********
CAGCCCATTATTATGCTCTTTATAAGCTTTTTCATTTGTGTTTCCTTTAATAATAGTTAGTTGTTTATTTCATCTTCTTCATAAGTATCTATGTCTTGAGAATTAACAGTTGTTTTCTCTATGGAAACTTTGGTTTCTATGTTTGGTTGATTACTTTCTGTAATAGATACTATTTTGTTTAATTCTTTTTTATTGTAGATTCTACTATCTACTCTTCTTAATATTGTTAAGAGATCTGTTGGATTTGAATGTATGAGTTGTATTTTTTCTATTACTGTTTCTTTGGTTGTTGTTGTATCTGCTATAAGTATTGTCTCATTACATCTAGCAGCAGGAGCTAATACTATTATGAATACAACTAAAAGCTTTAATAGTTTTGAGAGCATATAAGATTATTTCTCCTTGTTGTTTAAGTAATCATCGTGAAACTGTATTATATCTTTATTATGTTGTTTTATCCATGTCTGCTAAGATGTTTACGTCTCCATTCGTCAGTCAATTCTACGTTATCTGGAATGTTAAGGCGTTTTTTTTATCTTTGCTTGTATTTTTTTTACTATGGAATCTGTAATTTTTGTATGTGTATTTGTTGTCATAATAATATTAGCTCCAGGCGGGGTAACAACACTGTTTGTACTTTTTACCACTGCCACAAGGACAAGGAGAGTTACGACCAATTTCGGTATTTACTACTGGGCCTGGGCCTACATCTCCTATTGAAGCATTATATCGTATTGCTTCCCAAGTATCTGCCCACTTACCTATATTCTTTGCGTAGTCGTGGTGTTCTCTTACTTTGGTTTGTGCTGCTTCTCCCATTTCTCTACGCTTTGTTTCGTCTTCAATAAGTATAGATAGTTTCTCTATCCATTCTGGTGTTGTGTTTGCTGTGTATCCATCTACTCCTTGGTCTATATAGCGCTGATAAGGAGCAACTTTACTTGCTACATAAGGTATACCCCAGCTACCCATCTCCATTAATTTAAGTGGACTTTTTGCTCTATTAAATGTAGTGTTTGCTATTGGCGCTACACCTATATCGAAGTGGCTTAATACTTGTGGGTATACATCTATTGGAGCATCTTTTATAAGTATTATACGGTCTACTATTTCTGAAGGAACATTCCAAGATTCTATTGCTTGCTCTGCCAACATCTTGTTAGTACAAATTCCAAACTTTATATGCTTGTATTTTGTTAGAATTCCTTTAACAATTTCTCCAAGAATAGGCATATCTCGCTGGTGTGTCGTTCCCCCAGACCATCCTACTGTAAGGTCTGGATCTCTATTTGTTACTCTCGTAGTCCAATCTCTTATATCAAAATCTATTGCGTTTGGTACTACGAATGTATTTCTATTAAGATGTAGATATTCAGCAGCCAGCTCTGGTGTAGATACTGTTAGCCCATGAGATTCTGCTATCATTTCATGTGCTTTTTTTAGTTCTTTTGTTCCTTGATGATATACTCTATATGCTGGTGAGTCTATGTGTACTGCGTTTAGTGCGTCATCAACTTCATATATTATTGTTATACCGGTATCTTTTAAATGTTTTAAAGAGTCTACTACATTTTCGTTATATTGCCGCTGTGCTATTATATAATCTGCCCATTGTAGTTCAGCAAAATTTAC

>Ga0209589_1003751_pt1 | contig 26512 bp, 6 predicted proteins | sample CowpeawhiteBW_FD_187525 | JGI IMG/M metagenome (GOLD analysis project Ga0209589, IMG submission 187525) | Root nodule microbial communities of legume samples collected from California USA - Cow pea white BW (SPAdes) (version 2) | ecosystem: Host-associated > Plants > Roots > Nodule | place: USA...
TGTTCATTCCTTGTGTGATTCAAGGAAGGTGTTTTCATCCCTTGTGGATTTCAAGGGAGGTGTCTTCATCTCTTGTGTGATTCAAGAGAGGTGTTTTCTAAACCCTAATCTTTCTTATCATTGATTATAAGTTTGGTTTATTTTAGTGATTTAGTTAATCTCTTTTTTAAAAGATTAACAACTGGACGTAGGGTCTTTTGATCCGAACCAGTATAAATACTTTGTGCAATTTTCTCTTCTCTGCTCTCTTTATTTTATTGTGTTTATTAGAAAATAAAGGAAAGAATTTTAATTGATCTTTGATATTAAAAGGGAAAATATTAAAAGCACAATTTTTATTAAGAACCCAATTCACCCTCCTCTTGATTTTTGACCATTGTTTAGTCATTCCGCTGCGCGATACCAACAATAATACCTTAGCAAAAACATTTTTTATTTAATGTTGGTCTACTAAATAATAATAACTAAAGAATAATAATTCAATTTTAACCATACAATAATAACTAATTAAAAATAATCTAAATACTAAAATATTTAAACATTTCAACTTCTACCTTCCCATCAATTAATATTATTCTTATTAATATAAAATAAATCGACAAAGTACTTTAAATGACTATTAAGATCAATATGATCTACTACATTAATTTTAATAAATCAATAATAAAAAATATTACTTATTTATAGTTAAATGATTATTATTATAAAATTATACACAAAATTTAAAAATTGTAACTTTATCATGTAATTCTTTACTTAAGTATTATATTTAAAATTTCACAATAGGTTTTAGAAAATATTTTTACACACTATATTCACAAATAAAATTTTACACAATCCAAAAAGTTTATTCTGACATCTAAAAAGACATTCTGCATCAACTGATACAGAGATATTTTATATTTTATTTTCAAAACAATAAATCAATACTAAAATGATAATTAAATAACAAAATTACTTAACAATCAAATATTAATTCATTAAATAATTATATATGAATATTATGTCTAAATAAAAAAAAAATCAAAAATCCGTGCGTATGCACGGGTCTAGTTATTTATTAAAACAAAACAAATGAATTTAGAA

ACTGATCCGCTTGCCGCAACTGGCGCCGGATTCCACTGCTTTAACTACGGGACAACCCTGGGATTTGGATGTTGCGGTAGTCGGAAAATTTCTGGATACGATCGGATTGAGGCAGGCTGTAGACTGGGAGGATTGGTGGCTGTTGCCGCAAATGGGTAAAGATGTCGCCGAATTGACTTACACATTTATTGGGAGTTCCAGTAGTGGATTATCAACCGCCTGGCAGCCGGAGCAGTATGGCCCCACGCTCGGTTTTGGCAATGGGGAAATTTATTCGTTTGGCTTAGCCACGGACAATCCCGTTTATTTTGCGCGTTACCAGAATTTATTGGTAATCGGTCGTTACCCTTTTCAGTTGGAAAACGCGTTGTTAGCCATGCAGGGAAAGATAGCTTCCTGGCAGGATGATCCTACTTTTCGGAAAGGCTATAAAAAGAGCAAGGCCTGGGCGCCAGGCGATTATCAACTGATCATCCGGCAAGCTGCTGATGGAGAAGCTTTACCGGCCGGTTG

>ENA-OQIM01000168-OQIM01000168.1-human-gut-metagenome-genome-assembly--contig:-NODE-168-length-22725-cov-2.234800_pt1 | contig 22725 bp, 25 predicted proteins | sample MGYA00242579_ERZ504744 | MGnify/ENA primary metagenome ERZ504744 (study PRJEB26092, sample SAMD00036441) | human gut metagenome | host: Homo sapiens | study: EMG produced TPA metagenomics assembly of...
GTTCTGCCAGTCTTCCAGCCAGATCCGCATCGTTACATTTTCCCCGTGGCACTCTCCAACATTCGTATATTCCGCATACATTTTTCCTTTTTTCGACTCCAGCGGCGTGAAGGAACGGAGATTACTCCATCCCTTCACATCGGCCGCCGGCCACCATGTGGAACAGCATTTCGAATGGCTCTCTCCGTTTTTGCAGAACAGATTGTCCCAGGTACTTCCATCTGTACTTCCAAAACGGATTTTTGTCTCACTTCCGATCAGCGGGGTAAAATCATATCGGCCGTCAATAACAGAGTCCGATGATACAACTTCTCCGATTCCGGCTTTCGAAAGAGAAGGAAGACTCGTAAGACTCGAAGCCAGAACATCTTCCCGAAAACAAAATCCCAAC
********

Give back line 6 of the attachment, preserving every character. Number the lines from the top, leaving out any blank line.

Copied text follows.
GTTCTGCCAGTCTTCCAGCCAGATCCGCATCGTTACATTTTCCCCGTGGCACTCTCCAACATTCGTATATTCCGCATACATTTTTCCTTTTTTCGACTCCAGCGGCGTGAAGGAACGGAGATTACTCCATCCCTTCACATCGGCCGCCGGCCACCATGTGGAACAGCATTTCGAATGGCTCTCTCCGTTTTTGCAGAACAGATTGTCCCAGGTACTTCCATCTGTACTTCCAAAACGGATTTTTGTCTCACTTCCGATCAGCGGGGTAAAATCATATCGGCCGTCAATAACAGAGTCCGATGATACAACTTCTCCGATTCCGGCTTTCGAAAGAGAAGGAAGACTCGTAAGACTCGAAGCCAGAACATCTTCCCGAAAACAAAATCCCAAC